THERE'S NO SHORTAGE of Holocaust films out there, but it's rare to find one that challenges our fundamental historical perception. Israeli director Yael Hersonski's A Film Unfinished does just that (and don't worry, not in some creepy revisionist way), with a systematic analysis of the hour-long, unfinished Nazi propaganda film Das Ghetto, long thought to be a relatively reliable record of what life was like for Jews in the Warsaw Ghetto. A reel of film emerged in 1998 that challenged this assumption, proving that many of the film's scenes were actually rehearsed. Das Ghetto, then, is not an unfiltered look at life in the Warsaw Ghetto, but a look at that life as orchestrated to suit a specific propagandistic objective.
The purpose of Das Ghetto—as best as Hersonski can discern from old diary entries and interviews with one of the film's cameramen and Warsaw Ghetto survivors—was to demonstrate Jews' inhumanity to Jews. Better-dressed residents of the ghetto were asked to walk heedlessly by starving beggars and to step over corpses strewn on the sidewalk. In one scene, a theater full of Jews are kept for hours with no food or bathroom breaks, ordered to act as a responsive audience to a play, laughing and applauding with contrived spontaneity. In another, ghetto residents are forced to conduct religious rituals (a circumcision is performed on a baby so undernourished it was feared he wouldn't survive the ceremony) for footage that it's surmised would "prove" to the film's Gentile viewers the pervasiveness of the Jewish faith and the necessity of its eradication.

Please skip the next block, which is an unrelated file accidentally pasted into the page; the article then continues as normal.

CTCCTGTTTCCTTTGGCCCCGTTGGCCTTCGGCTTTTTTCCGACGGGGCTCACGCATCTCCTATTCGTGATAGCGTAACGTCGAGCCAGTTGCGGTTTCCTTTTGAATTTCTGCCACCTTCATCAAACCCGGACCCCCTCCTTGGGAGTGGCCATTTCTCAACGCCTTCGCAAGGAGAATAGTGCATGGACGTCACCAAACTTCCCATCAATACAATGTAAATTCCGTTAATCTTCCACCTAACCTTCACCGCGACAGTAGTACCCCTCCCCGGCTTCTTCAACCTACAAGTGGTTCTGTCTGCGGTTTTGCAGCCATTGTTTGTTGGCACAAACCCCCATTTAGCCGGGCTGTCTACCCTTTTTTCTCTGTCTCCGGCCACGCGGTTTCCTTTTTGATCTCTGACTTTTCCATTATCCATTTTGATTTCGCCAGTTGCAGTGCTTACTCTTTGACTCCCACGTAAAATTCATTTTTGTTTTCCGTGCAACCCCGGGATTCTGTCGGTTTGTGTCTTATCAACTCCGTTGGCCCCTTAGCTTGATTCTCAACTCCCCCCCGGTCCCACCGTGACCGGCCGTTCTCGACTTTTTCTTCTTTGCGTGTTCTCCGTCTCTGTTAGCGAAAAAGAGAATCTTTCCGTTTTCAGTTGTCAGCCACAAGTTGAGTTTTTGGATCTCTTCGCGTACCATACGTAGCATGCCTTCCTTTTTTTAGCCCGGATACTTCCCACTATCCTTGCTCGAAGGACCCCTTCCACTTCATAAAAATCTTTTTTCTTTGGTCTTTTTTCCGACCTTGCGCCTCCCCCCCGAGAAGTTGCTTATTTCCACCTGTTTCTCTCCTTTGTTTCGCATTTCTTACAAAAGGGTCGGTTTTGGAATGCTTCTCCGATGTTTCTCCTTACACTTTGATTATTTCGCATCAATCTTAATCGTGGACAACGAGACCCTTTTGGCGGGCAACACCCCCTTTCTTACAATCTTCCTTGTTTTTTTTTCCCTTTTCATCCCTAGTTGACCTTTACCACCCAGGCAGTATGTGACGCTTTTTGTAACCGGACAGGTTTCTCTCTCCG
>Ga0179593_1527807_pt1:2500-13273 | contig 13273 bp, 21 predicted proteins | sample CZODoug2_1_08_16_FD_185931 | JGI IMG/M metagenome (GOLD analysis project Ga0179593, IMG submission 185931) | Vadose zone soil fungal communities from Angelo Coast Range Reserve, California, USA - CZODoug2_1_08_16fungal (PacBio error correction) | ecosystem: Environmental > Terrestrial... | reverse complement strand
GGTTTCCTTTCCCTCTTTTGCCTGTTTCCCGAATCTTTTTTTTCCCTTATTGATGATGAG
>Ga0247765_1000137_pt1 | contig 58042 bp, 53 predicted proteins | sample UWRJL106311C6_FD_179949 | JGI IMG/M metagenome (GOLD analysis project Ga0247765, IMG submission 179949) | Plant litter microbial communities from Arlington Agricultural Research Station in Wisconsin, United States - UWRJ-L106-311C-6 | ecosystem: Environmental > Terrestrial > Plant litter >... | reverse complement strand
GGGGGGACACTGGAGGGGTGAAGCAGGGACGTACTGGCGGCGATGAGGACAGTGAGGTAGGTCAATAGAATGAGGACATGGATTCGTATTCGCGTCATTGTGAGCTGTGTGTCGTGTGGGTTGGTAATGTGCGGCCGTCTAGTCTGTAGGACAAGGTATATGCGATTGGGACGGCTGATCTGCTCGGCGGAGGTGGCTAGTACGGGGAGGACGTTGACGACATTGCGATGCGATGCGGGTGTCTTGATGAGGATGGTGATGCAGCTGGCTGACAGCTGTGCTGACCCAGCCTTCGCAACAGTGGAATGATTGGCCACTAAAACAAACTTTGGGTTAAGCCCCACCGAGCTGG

As the documentary's narrator observes, Nazi Germany was an "empire infatuated with the camera, that knew so well to document its own evil." A Film Unfinished asks its audience to consider the extent to which propaganda distorts the truth—and, in that distortion, reveals another truth altogether. The reality ultimately depicted here is a grotesque and horrifying one, as Jews are forced to clumsily play-act toward their own destruction.